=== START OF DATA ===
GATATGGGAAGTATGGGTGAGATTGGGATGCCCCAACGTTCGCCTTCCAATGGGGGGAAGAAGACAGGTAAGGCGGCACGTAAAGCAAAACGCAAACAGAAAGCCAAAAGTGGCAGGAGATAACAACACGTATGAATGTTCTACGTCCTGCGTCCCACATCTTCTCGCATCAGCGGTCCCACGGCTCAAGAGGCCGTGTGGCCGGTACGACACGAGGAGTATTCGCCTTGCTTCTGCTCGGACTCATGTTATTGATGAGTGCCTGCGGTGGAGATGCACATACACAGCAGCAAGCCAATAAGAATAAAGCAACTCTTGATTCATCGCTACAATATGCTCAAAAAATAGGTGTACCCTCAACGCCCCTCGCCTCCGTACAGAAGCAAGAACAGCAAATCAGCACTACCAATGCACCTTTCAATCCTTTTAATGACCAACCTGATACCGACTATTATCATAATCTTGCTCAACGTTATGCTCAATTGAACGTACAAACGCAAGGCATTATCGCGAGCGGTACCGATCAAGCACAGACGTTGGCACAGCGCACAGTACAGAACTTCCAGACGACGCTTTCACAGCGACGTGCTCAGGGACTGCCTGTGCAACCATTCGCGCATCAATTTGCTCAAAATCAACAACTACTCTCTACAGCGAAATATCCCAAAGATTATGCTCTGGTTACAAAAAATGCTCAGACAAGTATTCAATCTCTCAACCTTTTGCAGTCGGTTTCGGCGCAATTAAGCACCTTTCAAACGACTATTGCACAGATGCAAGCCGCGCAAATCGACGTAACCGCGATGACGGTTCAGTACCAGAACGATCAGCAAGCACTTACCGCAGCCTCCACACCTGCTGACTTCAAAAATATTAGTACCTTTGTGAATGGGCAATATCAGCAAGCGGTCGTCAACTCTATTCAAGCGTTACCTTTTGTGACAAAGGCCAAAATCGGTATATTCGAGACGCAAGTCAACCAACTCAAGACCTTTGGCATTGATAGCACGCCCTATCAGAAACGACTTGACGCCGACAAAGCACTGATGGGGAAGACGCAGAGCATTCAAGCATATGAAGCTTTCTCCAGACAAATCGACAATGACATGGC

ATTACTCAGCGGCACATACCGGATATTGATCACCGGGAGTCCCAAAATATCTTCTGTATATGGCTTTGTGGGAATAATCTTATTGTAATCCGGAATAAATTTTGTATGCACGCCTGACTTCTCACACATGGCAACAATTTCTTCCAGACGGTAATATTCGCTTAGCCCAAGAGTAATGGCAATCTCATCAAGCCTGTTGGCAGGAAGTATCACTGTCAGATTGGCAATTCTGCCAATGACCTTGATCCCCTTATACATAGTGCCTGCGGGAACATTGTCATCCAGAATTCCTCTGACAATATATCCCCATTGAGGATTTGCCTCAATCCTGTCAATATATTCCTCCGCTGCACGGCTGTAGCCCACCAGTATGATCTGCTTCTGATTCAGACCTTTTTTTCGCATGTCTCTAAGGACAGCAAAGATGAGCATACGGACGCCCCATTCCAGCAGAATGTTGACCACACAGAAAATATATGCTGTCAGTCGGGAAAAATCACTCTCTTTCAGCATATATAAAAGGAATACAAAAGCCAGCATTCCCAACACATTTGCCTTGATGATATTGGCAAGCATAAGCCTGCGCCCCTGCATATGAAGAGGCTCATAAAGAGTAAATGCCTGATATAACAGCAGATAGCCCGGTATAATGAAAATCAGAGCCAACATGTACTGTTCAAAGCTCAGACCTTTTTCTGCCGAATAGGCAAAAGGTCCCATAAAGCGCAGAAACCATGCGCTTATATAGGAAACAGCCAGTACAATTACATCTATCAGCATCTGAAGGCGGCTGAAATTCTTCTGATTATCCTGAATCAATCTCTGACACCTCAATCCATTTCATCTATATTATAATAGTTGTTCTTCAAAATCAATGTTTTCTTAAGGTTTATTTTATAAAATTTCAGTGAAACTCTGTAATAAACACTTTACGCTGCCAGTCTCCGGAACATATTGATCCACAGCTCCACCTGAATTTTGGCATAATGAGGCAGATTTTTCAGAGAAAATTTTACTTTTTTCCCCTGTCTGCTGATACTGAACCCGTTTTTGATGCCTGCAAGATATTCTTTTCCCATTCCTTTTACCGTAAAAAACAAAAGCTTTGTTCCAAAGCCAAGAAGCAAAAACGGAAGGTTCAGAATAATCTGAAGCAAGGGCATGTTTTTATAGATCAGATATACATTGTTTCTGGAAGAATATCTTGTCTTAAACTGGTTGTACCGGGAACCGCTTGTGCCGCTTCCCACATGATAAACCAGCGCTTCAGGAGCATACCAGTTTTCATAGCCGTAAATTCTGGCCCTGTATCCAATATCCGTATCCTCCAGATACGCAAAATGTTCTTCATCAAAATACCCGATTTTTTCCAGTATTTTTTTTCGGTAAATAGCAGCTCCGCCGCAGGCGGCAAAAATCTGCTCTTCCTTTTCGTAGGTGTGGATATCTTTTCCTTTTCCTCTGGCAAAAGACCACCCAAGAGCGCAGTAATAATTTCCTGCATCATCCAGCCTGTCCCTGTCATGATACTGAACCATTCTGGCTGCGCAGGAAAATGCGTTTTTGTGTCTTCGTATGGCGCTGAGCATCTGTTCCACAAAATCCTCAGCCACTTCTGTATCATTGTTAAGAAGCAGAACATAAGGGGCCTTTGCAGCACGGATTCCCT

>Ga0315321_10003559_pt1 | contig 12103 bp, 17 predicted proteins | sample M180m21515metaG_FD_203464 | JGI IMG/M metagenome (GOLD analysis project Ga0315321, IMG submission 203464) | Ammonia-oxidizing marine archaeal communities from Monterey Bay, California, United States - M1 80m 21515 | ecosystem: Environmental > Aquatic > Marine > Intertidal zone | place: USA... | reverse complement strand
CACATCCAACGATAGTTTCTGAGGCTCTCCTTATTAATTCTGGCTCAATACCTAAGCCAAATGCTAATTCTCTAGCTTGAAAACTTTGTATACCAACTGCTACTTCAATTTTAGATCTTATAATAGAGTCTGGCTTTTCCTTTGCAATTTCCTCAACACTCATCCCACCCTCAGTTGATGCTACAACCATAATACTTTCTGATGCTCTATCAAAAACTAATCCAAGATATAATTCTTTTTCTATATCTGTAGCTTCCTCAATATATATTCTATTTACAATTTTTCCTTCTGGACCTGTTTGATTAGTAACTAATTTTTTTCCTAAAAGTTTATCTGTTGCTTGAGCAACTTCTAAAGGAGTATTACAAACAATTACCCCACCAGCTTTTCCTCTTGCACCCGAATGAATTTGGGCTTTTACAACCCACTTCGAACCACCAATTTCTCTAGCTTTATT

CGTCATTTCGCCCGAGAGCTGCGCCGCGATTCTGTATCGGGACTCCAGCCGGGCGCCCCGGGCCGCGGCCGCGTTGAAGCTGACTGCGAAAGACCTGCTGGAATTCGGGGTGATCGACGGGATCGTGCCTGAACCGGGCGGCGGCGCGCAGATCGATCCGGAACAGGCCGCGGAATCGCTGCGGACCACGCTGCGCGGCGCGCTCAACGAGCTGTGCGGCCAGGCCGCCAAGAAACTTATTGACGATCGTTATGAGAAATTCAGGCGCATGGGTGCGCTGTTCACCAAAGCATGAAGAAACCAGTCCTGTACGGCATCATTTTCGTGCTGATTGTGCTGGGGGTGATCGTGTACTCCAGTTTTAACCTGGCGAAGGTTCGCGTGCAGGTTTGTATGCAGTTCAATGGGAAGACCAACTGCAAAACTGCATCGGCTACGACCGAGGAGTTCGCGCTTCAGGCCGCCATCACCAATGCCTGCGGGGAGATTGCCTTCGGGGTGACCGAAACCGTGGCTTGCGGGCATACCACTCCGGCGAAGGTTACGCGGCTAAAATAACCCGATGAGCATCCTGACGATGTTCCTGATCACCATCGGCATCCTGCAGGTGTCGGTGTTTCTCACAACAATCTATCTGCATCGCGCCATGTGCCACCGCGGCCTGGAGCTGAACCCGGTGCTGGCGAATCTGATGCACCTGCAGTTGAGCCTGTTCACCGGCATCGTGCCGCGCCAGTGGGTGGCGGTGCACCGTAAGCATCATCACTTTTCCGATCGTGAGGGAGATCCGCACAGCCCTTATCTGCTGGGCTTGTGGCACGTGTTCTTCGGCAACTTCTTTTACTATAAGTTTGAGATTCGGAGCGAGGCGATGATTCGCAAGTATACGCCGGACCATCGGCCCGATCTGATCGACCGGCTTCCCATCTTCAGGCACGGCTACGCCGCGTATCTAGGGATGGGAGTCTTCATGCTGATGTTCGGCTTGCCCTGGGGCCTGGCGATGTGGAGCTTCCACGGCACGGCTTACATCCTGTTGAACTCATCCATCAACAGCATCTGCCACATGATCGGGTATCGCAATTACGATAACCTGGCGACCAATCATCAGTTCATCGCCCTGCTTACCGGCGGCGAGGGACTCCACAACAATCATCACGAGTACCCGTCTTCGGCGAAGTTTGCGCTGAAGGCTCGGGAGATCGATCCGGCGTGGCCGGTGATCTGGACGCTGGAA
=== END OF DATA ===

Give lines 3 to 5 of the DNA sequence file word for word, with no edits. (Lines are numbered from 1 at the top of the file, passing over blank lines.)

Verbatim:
>Ga0315321_10003559_pt1 | contig 12103 bp, 17 predicted proteins | sample M180m21515metaG_FD_203464 | JGI IMG/M metagenome (GOLD analysis project Ga0315321, IMG submission 203464) | Ammonia-oxidizing marine archaeal communities from Monterey Bay, California, United States - M1 80m 21515 | ecosystem: Environmental > Aquatic > Marine > Intertidal zone | place: USA... | reverse complement strand
CACATCCAACGATAGTTTCTGAGGCTCTCCTTATTAATTCTGGCTCAATACCTAAGCCAAATGCTAATTCTCTAGCTTGAAAACTTTGTATACCAACTGCTACTTCAATTTTAGATCTTATAATAGAGTCTGGCTTTTCCTTTGCAATTTCCTCAACACTCATCCCACCCTCAGTTGATGCTACAACCATAATACTTTCTGATGCTCTATCAAAAACTAATCCAAGATATAATTCTTTTTCTATATCTGTAGCTTCCTCAATATATATTCTATTTACAATTTTTCCTTCTGGACCTGTTTGATTAGTAACTAATTTTTTTCCTAAAAGTTTATCTGTTGCTTGAGCAACTTCTAAAGGAGTATTACAAACAATTACCCCACCAGCTTTTCCTCTTGCACCCGAATGAATTTGGGCTTTTACAACCCACTTCGAACCACCAATTTCTCTAGCTTTATT

CGTCATTTCGCCCGAGAGCTGCGCCGCGATTCTGTATCGGGACTCCAGCCGGGCGCCCCGGGCCGCGGCCGCGTTGAAGCTGACTGCGAAAGACCTGCTGGAATTCGGGGTGATCGACGGGATCGTGCCTGAACCGGGCGGCGGCGCGCAGATCGATCCGGAACAGGCCGCGGAATCGCTGCGGACCACGCTGCGCGGCGCGCTCAACGAGCTGTGCGGCCAGGCCGCCAAGAAACTTATTGACGATCGTTATGAGAAATTCAGGCGCATGGGTGCGCTGTTCACCAAAGCATGAAGAAACCAGTCCTGTACGGCATCATTTTCGTGCTGATTGTGCTGGGGGTGATCGTGTACTCCAGTTTTAACCTGGCGAAGGTTCGCGTGCAGGTTTGTATGCAGTTCAATGGGAAGACCAACTGCAAAACTGCATCGGCTACGACCGAGGAGTTCGCGCTTCAGGCCGCCATCACCAATGCCTGCGGGGAGATTGCCTTCGGGGTGACCGAAACCGTGGCTTGCGGGCATACCACTCCGGCGAAGGTTACGCGGCTAAAATAACCCGATGAGCATCCTGACGATGTTCCTGATCACCATCGGCATCCTGCAGGTGTCGGTGTTTCTCACAACAATCTATCTGCATCGCGCCATGTGCCACCGCGGCCTGGAGCTGAACCCGGTGCTGGCGAATCTGATGCACCTGCAGTTGAGCCTGTTCACCGGCATCGTGCCGCGCCAGTGGGTGGCGGTGCACCGTAAGCATCATCACTTTTCCGATCGTGAGGGAGATCCGCACAGCCCTTATCTGCTGGGCTTGTGGCACGTGTTCTTCGGCAACTTCTTTTACTATAAGTTTGAGATTCGGAGCGAGGCGATGATTCGCAAGTATACGCCGGACCATCGGCCCGATCTGATCGACCGGCTTCCCATCTTCAGGCACGGCTACGCCGCGTATCTAGGGATGGGAGTCTTCATGCTGATGTTCGGCTTGCCCTGGGGCCTGGCGATGTGGAGCTTCCACGGCACGGCTTACATCCTGTTGAACTCATCCATCAACAGCATCTGCCACATGATCGGGTATCGCAATTACGATAACCTGGCGACCAATCATCAGTTCATCGCCCTGCTTACCGGCGGCGAGGGACTCCACAACAATCATCACGAGTACCCGTCTTCGGCGAAGTTTGCGCTGAAGGCTCGGGAGATCGATCCGGCGTGGCCGGTGATCTGGACGCTGGAA